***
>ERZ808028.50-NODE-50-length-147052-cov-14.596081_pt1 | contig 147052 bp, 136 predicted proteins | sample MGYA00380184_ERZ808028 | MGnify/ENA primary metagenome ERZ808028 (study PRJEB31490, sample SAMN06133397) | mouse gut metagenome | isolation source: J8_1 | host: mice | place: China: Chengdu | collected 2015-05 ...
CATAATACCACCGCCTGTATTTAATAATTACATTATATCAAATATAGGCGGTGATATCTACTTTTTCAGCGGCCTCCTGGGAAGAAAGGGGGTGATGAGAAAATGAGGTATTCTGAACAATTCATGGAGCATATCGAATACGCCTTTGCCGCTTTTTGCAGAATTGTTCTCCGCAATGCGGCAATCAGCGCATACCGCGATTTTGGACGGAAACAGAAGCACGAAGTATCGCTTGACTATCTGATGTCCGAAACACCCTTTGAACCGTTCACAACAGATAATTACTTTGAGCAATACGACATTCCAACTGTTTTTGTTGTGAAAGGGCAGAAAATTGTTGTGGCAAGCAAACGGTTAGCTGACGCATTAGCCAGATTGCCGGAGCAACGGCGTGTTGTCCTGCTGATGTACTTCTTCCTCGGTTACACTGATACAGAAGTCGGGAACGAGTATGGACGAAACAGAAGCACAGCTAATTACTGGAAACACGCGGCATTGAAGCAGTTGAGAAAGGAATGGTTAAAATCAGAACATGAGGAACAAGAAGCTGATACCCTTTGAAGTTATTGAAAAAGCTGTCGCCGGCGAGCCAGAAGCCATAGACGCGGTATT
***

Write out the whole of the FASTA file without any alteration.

>ERZ808028.50-NODE-50-length-147052-cov-14.596081_pt1 | contig 147052 bp, 136 predicted proteins | sample MGYA00380184_ERZ808028 | MGnify/ENA primary metagenome ERZ808028 (study PRJEB31490, sample SAMN06133397) | mouse gut metagenome | isolation source: J8_1 | host: mice | place: China: Chengdu | collected 2015-05 ...
CATAATACCACCGCCTGTATTTAATAATTACATTATATCAAATATAGGCGGTGATATCTACTTTTTCAGCGGCCTCCTGGGAAGAAAGGGGGTGATGAGAAAATGAGGTATTCTGAACAATTCATGGAGCATATCGAATACGCCTTTGCCGCTTTTTGCAGAATTGTTCTCCGCAATGCGGCAATCAGCGCATACCGCGATTTTGGACGGAAACAGAAGCACGAAGTATCGCTTGACTATCTGATGTCCGAAACACCCTTTGAACCGTTCACAACAGATAATTACTTTGAGCAATACGACATTCCAACTGTTTTTGTTGTGAAAGGGCAGAAAATTGTTGTGGCAAGCAAACGGTTAGCTGACGCATTAGCCAGATTGCCGGAGCAACGGCGTGTTGTCCTGCTGATGTACTTCTTCCTCGGTTACACTGATACAGAAGTCGGGAACGAGTATGGACGAAACAGAAGCACAGCTAATTACTGGAAACACGCGGCATTGAAGCAGTTGAGAAAGGAATGGTTAAAATCAGAACATGAGGAACAAGAAGCTGATACCCTTTGAAGTTATTGAAAAAGCTGTCGCCGGCGAGCCAGAAGCCATAGACGCGGTATT